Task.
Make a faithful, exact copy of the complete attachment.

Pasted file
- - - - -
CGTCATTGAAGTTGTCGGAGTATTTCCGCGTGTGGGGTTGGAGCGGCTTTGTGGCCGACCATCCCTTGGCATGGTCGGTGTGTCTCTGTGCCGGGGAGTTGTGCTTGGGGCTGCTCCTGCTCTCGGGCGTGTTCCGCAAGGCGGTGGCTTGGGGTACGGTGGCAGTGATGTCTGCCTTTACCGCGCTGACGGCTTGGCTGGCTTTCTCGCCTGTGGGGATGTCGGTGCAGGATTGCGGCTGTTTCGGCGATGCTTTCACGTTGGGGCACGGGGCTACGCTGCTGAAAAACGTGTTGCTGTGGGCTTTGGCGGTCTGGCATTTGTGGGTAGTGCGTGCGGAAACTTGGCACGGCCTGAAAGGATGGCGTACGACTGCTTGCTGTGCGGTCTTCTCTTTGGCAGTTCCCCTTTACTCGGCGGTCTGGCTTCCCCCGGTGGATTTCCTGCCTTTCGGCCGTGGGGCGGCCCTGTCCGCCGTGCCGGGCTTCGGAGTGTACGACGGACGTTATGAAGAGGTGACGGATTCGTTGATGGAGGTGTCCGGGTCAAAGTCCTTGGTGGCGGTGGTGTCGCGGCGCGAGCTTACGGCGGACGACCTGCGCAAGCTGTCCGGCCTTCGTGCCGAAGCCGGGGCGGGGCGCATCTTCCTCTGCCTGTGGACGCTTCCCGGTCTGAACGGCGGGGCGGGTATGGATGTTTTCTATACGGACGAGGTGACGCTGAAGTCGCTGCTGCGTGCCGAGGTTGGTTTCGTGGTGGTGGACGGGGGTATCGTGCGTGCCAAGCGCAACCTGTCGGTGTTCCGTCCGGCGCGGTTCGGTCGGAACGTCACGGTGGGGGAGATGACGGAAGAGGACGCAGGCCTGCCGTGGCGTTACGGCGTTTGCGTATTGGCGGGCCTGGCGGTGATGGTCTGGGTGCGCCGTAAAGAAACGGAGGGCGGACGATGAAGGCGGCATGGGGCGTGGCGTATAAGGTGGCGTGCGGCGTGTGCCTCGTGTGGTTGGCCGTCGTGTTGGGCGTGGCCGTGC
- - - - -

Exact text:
CGTCATTGAAGTTGTCGGAGTATTTCCGCGTGTGGGGTTGGAGCGGCTTTGTGGCCGACCATCCCTTGGCATGGTCGGTGTGTCTCTGTGCCGGGGAGTTGTGCTTGGGGCTGCTCCTGCTCTCGGGCGTGTTCCGCAAGGCGGTGGCTTGGGGTACGGTGGCAGTGATGTCTGCCTTTACCGCGCTGACGGCTTGGCTGGCTTTCTCGCCTGTGGGGATGTCGGTGCAGGATTGCGGCTGTTTCGGCGATGCTTTCACGTTGGGGCACGGGGCTACGCTGCTGAAAAACGTGTTGCTGTGGGCTTTGGCGGTCTGGCATTTGTGGGTAGTGCGTGCGGAAACTTGGCACGGCCTGAAAGGATGGCGTACGACTGCTTGCTGTGCGGTCTTCTCTTTGGCAGTTCCCCTTTACTCGGCGGTCTGGCTTCCCCCGGTGGATTTCCTGCCTTTCGGCCGTGGGGCGGCCCTGTCCGCCGTGCCGGGCTTCGGAGTGTACGACGGACGTTATGAAGAGGTGACGGATTCGTTGATGGAGGTGTCCGGGTCAAAGTCCTTGGTGGCGGTGGTGTCGCGGCGCGAGCTTACGGCGGACGACCTGCGCAAGCTGTCCGGCCTTCGTGCCGAAGCCGGGGCGGGGCGCATCTTCCTCTGCCTGTGGACGCTTCCCGGTCTGAACGGCGGGGCGGGTATGGATGTTTTCTATACGGACGAGGTGACGCTGAAGTCGCTGCTGCGTGCCGAGGTTGGTTTCGTGGTGGTGGACGGGGGTATCGTGCGTGCCAAGCGCAACCTGTCGGTGTTCCGTCCGGCGCGGTTCGGTCGGAACGTCACGGTGGGGGAGATGACGGAAGAGGACGCAGGCCTGCCGTGGCGTTACGGCGTTTGCGTATTGGCGGGCCTGGCGGTGATGGTCTGGGTGCGCCGTAAAGAAACGGAGGGCGGACGATGAAGGCGGCATGGGGCGTGGCGTATAAGGTGGCGTGCGGCGTGTGCCTCGTGTGGTTGGCCGTCGTGTTGGGCGTGGCCGTGC